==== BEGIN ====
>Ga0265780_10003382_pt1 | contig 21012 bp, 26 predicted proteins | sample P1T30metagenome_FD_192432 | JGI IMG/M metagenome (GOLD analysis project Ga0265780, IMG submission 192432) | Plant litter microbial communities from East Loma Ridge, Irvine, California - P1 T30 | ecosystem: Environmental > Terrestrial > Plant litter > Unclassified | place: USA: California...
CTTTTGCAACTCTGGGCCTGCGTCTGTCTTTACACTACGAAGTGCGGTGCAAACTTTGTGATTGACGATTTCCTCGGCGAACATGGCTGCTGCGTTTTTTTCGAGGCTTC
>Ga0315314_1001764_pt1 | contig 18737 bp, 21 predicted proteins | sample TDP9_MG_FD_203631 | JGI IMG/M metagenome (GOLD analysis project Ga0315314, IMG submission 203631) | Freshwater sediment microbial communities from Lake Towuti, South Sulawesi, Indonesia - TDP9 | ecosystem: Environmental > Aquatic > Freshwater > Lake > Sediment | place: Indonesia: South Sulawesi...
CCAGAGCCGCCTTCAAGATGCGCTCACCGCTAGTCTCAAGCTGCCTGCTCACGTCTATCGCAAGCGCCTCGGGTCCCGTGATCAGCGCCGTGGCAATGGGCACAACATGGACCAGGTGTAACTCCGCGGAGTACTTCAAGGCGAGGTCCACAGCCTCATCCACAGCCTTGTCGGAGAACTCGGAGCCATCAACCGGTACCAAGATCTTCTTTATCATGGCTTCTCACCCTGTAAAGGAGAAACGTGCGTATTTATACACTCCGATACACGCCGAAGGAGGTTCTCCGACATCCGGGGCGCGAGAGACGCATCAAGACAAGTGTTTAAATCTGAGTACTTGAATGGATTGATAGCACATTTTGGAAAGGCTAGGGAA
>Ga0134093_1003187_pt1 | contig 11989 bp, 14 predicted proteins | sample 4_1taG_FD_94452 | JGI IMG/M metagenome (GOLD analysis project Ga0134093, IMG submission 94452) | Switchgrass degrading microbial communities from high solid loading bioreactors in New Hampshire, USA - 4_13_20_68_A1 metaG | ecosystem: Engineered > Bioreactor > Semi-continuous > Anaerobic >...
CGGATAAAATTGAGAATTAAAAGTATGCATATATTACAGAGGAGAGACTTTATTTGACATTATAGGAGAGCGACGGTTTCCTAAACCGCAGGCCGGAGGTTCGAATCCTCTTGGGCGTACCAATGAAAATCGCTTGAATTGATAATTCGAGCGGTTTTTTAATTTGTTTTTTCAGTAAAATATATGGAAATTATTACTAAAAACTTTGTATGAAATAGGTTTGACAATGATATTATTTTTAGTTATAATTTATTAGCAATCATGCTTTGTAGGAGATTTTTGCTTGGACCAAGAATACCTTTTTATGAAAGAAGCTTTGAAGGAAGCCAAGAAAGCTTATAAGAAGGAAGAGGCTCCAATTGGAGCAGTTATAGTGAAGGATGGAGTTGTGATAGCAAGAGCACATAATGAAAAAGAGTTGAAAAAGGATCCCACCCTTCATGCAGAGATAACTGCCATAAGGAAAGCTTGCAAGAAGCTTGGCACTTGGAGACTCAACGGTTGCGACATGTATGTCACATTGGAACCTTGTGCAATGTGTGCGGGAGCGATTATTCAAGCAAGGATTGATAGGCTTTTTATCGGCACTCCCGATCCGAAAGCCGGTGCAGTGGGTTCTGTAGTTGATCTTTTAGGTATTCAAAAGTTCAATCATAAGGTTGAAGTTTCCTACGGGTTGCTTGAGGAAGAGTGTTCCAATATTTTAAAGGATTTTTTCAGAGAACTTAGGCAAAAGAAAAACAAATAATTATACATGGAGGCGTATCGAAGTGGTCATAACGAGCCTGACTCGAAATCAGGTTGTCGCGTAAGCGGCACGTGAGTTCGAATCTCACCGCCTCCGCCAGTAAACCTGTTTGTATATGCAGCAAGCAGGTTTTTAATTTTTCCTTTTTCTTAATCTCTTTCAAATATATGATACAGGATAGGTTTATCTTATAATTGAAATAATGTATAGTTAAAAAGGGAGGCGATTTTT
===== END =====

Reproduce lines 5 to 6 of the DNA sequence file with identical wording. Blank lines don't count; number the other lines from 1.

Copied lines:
>Ga0134093_1003187_pt1 | contig 11989 bp, 14 predicted proteins | sample 4_1taG_FD_94452 | JGI IMG/M metagenome (GOLD analysis project Ga0134093, IMG submission 94452) | Switchgrass degrading microbial communities from high solid loading bioreactors in New Hampshire, USA - 4_13_20_68_A1 metaG | ecosystem: Engineered > Bioreactor > Semi-continuous > Anaerobic >...
CGGATAAAATTGAGAATTAAAAGTATGCATATATTACAGAGGAGAGACTTTATTTGACATTATAGGAGAGCGACGGTTTCCTAAACCGCAGGCCGGAGGTTCGAATCCTCTTGGGCGTACCAATGAAAATCGCTTGAATTGATAATTCGAGCGGTTTTTTAATTTGTTTTTTCAGTAAAATATATGGAAATTATTACTAAAAACTTTGTATGAAATAGGTTTGACAATGATATTATTTTTAGTTATAATTTATTAGCAATCATGCTTTGTAGGAGATTTTTGCTTGGACCAAGAATACCTTTTTATGAAAGAAGCTTTGAAGGAAGCCAAGAAAGCTTATAAGAAGGAAGAGGCTCCAATTGGAGCAGTTATAGTGAAGGATGGAGTTGTGATAGCAAGAGCACATAATGAAAAAGAGTTGAAAAAGGATCCCACCCTTCATGCAGAGATAACTGCCATAAGGAAAGCTTGCAAGAAGCTTGGCACTTGGAGACTCAACGGTTGCGACATGTATGTCACATTGGAACCTTGTGCAATGTGTGCGGGAGCGATTATTCAAGCAAGGATTGATAGGCTTTTTATCGGCACTCCCGATCCGAAAGCCGGTGCAGTGGGTTCTGTAGTTGATCTTTTAGGTATTCAAAAGTTCAATCATAAGGTTGAAGTTTCCTACGGGTTGCTTGAGGAAGAGTGTTCCAATATTTTAAAGGATTTTTTCAGAGAACTTAGGCAAAAGAAAAACAAATAATTATACATGGAGGCGTATCGAAGTGGTCATAACGAGCCTGACTCGAAATCAGGTTGTCGCGTAAGCGGCACGTGAGTTCGAATCTCACCGCCTCCGCCAGTAAACCTGTTTGTATATGCAGCAAGCAGGTTTTTAATTTTTCCTTTTTCTTAATCTCTTTCAAATATATGATACAGGATAGGTTTATCTTATAATTGAAATAATGTATAGTTAAAAAGGGAGGCGATTTTT